For six years Michelle cycled through doctors and specialists who, to Michelle, seemed keen on pushing a single approach. Every time she saw a doctor, she said, “Instead of digging to the bottom to find out why I’m having the pain, they (would) offer me pain medication and tell me I have to take it while they try to figure out what’s wrong with me,” Michelle explained. “Ninety percent of the time they never give you an answer. I don’t trust doctors anymore,” she told me.

The “magic pill” doctors were pushing on Michelle was Oxycontin, a powerful opioid that Michelle said gave her intense brain fog and made it difficult to form thoughts and sentences while doing very little to ease her pain.

As time passed and Michelle continued to take the Oxycontin she was prescribed, she began to feel like she was part of a larger story. Oxycontin seemed to be the go-to drug doctors prescribed to her friends and neighbors to treat the wide range of ailments and illness they struggled with: what one man received for a work-related back injury, another woman was prescribed for cancer. “I’m a very talkative person,” Michelle told me. “I started to wonder, ‘Why is everyone I’m talking to on the same medication?’” Michelle quit taking Oxycontin cold turkey, despite her physician’s warnings. “I chose to start searching for some answers on my own,” she said.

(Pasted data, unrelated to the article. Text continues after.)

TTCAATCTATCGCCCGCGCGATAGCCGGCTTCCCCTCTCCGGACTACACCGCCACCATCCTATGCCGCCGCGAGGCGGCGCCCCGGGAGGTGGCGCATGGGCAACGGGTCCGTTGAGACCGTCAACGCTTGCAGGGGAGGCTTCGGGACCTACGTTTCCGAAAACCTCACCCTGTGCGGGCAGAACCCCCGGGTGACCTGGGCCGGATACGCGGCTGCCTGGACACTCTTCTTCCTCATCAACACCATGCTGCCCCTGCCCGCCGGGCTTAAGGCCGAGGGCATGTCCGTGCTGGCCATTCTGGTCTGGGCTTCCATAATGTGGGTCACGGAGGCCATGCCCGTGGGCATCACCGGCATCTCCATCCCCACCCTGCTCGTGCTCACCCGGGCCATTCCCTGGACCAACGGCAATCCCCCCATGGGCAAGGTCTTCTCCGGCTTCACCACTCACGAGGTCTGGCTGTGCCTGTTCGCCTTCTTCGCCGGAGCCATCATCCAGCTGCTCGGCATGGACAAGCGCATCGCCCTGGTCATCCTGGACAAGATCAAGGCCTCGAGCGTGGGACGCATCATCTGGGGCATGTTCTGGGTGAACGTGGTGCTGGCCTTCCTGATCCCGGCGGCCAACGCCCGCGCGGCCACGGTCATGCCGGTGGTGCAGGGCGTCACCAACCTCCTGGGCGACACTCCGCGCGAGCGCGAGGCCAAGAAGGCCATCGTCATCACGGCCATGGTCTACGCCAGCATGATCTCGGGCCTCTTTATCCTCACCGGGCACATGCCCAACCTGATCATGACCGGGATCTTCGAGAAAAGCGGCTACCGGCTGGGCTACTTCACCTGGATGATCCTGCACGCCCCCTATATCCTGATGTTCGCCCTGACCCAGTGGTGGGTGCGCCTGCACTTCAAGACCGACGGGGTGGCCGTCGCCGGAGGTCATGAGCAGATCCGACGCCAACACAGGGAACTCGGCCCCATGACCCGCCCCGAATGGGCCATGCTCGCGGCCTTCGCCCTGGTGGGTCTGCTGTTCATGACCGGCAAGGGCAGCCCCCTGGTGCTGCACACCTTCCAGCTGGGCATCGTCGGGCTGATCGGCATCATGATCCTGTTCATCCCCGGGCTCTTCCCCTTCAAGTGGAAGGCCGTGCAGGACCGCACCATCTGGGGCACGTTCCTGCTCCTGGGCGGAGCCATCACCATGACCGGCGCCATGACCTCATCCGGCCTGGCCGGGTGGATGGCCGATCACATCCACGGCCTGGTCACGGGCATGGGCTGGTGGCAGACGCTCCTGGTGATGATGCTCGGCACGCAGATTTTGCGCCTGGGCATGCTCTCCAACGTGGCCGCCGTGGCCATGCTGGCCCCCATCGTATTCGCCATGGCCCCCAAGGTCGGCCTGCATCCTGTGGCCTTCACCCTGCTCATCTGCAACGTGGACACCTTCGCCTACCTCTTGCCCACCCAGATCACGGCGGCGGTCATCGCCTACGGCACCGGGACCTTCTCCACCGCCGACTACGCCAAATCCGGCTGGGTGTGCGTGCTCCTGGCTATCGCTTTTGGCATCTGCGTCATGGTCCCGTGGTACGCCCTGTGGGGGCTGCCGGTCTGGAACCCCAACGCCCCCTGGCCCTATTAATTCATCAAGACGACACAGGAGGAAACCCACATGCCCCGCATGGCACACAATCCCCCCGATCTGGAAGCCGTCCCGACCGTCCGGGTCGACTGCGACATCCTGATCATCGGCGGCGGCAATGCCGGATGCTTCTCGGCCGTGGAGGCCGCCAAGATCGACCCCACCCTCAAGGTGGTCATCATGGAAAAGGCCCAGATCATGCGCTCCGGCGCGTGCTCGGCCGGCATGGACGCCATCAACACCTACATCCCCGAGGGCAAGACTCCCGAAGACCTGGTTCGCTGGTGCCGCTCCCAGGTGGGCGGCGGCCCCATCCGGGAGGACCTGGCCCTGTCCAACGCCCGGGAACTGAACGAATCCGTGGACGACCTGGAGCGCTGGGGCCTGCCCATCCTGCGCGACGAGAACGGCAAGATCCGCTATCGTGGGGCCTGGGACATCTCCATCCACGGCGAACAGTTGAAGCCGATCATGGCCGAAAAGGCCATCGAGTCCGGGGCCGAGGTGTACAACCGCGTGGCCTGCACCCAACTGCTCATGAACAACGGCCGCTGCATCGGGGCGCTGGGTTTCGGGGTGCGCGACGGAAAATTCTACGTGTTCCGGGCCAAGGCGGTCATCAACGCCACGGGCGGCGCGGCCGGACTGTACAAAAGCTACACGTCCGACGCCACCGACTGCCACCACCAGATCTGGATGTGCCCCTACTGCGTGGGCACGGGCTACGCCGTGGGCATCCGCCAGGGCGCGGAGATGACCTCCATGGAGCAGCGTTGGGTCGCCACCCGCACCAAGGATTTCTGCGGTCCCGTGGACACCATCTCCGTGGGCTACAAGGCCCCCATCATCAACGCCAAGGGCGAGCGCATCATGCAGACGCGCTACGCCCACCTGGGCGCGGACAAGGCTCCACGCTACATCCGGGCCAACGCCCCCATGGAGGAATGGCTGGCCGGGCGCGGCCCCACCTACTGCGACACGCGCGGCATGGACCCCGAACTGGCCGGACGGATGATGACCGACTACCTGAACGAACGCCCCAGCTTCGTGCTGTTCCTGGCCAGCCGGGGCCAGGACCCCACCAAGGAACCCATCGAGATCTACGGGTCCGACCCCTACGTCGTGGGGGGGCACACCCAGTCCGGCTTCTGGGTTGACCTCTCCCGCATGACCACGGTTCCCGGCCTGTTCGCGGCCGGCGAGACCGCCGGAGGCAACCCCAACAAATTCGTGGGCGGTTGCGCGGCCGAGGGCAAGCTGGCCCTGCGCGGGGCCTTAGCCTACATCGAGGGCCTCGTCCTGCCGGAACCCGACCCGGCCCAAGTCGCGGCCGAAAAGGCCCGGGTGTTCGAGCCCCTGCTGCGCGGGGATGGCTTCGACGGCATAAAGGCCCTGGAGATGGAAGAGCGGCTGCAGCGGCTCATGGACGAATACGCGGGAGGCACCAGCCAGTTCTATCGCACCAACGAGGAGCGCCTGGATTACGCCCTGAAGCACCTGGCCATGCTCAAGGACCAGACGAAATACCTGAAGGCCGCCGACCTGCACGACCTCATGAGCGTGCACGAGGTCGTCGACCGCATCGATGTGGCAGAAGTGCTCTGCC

Oxycontin seemed to be the go-to drug doctors prescribed to Michelle’s friends and neighbors to treat the wide range of ailments and illness they struggled with: what one man received for a work-related back injury, another woman was prescribed for cancer.

In January 2019, the U.S. Centers for Disease Control and Prevention published findings from a three-year-study of opioid prescription data. The findings revealed that between 2014 and 2017, residents of rural counties in the U.S. were 87 percent more likely to receive an opioid prescription than residents of urban areas. Researchers suggested the gap could be due to higher prevalence of chronic pain among people who live in rural regions, or a lack of access to medication-assisted treatment facilities (for detoxing from opioids) and few alternative therapies for pain in rural areas. 

Other research shows a strong correlation between the prevalence of prescription opioids in a given region and unemployment rates. “On average, counties with worse (employment) prospects are more likely to have higher rates of opioid prescriptions, opioid-related hospitalizations, and drug overdose deaths,” reads a report published by the U.S. Department of Health and Human Services in 2018.

Escanaba exemplifies this disturbing trend. A picturesque coastal town, the local economy once thrived on the production of lumber and hardwood flooring along with tourism and the shipping of iron ore to other Great Lake ports. After the ore dock closed in 2017, the local paper mill became the city’s largest employer. With brutal winters and a reputation for friendliness characteristic to Midwestern regions, Escanaba has attracted many outdoorsy transplants from western states, but employment opportunities for cradle residents are scarce: In Delta County where Escanaba is located, the median household income is 45% lower than the national average while the number of people living in poverty is 60% higher than the national average.